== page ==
In recognition of Constitution Day and the 20th anniversary of 9/11, VCU Libraries presents a video conversation on the effects of 9/11 on the Constitution and how 9/11 fits into a series of momentous events that have radically altered how the Constitution is interpreted. The conversation features political scientist John M. Aughenbaugh, Ph.D., and historian Carolyn Eastman, Ph.D., and is moderated by Nia Rodgers, public affairs research librarian at VCU Libraries.
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Watch the Video
About the Speakers
John M. Aughenbaugh, Ph.D., is an associate professor in the VCU Department of Political Science. For the past 25 years, both at Virginia Tech and VCU, he has taught courses and presented conference papers on constitutional and administrative law and the constitutional issues associated with homeland security.
Carolyn Eastman, Ph.D., is an associate professor in the VCU Department of History. Her research focuses on the history of early America and the Atlantic with an emphasis on gender and political culture. She is the author of The Strange Genius of Mr. O: The World of the United States’ First Forgotten Celebrity (2021) as well as the award-winning book Nation of Speechifiers: Making an American Public After the Revolution.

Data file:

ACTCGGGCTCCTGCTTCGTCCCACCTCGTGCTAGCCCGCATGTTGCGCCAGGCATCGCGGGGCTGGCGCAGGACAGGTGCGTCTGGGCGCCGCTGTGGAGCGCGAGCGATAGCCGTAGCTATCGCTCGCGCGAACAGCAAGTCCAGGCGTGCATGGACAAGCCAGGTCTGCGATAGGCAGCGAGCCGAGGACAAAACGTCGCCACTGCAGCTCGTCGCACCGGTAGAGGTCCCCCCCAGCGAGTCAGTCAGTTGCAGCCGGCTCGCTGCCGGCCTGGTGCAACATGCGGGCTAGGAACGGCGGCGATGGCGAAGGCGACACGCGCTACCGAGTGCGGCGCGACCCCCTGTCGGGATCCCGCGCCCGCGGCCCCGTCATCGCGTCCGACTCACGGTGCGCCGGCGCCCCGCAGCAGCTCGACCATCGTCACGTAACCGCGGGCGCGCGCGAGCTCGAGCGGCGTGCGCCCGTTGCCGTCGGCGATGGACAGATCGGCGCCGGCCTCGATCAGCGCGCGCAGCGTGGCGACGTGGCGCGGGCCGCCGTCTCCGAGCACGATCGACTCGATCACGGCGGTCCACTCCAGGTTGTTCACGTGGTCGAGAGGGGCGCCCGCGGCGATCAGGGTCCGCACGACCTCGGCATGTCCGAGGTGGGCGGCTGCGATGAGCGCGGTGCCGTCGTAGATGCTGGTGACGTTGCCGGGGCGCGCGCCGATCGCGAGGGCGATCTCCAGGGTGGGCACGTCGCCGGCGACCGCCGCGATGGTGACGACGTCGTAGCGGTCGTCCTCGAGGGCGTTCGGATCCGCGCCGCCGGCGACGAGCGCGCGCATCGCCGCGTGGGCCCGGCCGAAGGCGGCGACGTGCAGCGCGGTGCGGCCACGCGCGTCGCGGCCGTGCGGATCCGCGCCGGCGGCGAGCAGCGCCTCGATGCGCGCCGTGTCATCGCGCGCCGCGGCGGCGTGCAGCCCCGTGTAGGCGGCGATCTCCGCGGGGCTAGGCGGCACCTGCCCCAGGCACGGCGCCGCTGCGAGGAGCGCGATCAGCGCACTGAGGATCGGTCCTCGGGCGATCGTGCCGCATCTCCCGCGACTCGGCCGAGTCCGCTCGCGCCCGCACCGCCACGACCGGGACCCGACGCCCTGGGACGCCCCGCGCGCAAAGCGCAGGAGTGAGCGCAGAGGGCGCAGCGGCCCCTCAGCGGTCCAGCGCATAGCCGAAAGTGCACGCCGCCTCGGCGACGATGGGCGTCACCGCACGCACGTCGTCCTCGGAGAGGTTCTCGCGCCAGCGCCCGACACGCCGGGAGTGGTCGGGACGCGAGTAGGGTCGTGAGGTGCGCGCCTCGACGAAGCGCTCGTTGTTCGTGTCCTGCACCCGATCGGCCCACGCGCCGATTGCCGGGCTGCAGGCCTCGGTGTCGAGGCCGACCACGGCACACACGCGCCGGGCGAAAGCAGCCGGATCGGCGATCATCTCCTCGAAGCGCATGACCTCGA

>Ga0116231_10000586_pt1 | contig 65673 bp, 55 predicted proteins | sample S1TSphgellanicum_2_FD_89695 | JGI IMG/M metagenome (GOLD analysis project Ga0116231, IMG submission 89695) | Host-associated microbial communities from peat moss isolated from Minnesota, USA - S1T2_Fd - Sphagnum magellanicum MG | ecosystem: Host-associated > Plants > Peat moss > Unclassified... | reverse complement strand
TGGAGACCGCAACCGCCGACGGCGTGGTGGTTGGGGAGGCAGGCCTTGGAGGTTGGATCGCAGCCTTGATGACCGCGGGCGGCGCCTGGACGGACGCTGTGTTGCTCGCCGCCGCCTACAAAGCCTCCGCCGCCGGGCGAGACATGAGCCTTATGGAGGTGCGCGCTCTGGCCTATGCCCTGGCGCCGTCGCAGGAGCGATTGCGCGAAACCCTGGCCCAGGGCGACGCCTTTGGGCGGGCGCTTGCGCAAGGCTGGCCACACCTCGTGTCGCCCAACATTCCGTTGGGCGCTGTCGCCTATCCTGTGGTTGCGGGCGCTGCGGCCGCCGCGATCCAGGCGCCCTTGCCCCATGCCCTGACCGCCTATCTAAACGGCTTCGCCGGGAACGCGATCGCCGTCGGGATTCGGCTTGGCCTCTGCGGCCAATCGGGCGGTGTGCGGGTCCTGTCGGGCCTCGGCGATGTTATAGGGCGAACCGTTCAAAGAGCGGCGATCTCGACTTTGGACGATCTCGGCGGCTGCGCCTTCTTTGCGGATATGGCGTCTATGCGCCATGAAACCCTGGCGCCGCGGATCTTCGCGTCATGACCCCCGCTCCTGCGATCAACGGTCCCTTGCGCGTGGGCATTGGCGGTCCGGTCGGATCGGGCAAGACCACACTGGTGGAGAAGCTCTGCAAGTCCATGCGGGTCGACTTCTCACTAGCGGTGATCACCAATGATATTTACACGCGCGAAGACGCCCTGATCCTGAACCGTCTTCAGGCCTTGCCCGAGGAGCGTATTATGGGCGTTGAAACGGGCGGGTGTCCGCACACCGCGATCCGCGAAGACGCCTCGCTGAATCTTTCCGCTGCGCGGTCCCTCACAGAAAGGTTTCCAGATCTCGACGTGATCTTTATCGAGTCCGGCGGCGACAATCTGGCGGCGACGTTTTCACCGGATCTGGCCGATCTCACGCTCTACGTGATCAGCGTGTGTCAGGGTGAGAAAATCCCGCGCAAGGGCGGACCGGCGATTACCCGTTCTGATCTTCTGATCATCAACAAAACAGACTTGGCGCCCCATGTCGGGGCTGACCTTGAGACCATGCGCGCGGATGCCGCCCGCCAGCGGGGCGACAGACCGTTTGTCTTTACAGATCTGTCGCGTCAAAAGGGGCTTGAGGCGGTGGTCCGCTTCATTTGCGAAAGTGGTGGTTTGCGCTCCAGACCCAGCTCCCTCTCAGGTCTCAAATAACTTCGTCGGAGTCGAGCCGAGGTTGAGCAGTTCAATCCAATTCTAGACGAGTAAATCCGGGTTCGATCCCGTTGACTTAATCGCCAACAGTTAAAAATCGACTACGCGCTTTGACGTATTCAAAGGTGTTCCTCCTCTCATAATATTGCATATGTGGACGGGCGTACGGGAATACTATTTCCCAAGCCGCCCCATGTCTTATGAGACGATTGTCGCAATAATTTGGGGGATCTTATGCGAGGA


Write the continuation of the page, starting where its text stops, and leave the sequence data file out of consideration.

References and Resources
FDR’s “The only thing we have to fear” inauguration speech: http://historymatters.gmu.edu/d/5057/1933
Russ Feingold’s speech on opposing the USA Patriot Act: https://epic.org/privacy/terrorism/usapatriot/feingold.html
For the text of the Alien and Sedition Acts, see https://www.ourdocuments.gov/doc.php?flash=false&doc=16
For more context on these acts, see a book by Richmonder Terri Ann Halperin titled The Alien and Sedition Acts of 1798: Testing the Constitution (Johns Hopkins University Press, 2016), available in the print collection at Cabell Library (call number: KF9397.A3281798 H35 2016).
Sedition Act of 1918: https://jackmillercenter.org/cd-resources/espionage-sedition-acts/ This site includes original documents from the passage of the act, the full text of the act, as well as scholarly commentary.